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The LEGO Group wouldn’t allow artist Ai Weiwei to make a bulk purchase.
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Ai Weiwei, Letgo Room. ©Ai Weiwei.
Tiny Toys, Big Uproar
Was the LEGO Group right to refuse an artist’s order?

One of the world’s most popular toys, LEGO® bricks, have inspired children for generations. The Lego Group sells approximately 46 billion of the colorful, interlocking blocks every year—enough to circle Earth 18 times if laid end to end. But now the beloved toys are at the center of a controversy. It all began when Chinese artist Ai Weiwei (aye wayway) placed a bulk order for the bricks and the Lego Group rejected the order.

Ai makes art installations that highlight human rights issues. In 2014, Ai used Lego bricks in an installation at Alcatraz, a former prison located on an island off the coast of San Francisco, California. He used the colorful blocks to create portraits of 176 people who are imprisoned or in exile because of their political or religious beliefs.

Last October, Ai began preparing for a new exhibition in Australia. He tried to place a bulk order of several million LEGO bricks for an artwork he planned to include in the show. Knowing that Ai’s work can cause controversy, the LEGO Group denied the artist’s request. Officials at the company said that their products are children’s toys meant for creative play, and should not be used to express political messages.

Ai says that this is censorship. He points out that, just like a company that sells pens can’t dictate what authors write with their products, the LEGO Group shouldn’t decide what people build with their toys.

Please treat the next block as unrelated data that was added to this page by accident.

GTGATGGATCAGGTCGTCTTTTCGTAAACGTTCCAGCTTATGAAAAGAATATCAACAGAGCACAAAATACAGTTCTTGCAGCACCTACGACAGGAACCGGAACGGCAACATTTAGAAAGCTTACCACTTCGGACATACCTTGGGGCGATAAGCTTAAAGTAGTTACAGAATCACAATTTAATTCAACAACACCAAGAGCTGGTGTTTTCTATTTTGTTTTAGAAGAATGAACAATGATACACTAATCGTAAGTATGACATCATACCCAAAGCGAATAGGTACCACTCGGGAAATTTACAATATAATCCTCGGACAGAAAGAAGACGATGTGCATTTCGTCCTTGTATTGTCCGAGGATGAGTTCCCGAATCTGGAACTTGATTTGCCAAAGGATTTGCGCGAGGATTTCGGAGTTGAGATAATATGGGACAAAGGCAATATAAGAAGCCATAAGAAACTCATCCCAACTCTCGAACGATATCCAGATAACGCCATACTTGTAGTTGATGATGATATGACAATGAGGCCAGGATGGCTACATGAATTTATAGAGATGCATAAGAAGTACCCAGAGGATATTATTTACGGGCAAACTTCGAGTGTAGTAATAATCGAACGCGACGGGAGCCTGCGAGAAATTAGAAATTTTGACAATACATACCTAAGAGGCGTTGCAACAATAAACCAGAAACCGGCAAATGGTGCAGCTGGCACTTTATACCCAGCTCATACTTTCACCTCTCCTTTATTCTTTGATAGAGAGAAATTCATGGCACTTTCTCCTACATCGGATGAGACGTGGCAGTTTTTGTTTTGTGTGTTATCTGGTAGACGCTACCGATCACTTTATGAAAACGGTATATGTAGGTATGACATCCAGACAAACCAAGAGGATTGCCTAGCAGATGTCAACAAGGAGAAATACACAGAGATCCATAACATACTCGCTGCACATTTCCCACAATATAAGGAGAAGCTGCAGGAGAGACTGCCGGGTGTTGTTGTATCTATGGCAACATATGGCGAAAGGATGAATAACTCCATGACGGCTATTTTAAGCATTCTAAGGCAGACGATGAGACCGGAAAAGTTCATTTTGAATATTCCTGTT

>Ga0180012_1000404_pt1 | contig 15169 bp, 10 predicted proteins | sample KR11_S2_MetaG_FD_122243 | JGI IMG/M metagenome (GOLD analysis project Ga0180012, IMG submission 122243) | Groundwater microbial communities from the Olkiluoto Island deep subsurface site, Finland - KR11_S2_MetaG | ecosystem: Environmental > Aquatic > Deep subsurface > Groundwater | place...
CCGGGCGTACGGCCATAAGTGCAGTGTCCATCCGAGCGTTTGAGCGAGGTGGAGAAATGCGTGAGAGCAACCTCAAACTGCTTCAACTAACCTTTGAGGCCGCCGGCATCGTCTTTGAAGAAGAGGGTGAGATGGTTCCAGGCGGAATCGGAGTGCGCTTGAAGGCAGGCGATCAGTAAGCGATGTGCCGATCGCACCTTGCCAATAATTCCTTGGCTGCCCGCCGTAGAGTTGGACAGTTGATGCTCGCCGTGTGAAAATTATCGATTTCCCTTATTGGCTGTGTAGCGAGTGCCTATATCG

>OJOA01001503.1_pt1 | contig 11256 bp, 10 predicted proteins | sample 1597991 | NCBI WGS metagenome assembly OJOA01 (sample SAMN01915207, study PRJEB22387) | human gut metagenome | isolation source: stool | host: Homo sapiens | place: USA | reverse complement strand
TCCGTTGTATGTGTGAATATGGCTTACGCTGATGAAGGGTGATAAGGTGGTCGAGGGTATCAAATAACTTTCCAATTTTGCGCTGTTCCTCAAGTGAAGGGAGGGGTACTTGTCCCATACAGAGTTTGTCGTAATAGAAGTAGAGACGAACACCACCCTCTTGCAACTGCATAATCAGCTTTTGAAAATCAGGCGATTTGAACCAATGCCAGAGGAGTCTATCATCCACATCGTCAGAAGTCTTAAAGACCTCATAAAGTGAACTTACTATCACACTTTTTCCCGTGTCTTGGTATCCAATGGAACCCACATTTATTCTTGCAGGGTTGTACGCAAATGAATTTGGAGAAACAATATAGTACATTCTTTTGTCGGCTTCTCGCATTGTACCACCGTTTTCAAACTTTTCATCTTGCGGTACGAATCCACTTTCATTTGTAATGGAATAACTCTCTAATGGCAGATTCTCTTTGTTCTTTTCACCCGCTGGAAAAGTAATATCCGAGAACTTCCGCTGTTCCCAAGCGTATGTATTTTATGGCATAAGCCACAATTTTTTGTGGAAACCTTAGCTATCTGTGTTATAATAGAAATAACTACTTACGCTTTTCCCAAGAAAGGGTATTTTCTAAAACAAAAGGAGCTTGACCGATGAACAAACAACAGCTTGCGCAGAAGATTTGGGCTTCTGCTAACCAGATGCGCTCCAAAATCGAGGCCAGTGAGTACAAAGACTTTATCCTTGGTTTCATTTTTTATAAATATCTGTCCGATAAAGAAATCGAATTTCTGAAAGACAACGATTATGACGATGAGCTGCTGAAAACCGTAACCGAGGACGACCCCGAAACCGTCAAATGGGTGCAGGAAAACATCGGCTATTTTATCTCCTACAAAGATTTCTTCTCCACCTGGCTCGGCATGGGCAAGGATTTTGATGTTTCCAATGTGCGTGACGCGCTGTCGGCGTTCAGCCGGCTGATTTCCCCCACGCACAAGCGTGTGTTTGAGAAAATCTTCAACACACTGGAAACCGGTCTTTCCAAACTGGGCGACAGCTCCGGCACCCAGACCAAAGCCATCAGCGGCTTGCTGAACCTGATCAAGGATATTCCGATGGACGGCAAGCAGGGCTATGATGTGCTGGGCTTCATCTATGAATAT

Ai took to social media to share his experience. In response, people from all over the world donated LEGO bricks for ?Ai’s new exhibition, which opened in December. One of the works in the show, Letgo Room, features portraits of Australian political activists made of donated and imitation bricks.

Following the public’s response, the LEGO Group changed their bulk sales policy. Beginning in 2016, the company no longer asks people to explain the intended themes of their projects when placing bulk orders. Instead, customers must disclose to the public that the LEGO Group doesn’t support or endorse any political message presented with LEGO products.

What do you think? Was the LEGO Group right to deny Ai’s order?

1. What is the LEGO Group’s reasoning for refusing Ai’s order?
2. Why does Ai view the LEGO Group’s refusal as censorship?
3. Should artists be allowed to use or depict consumer products in their artworks? Why or why not?

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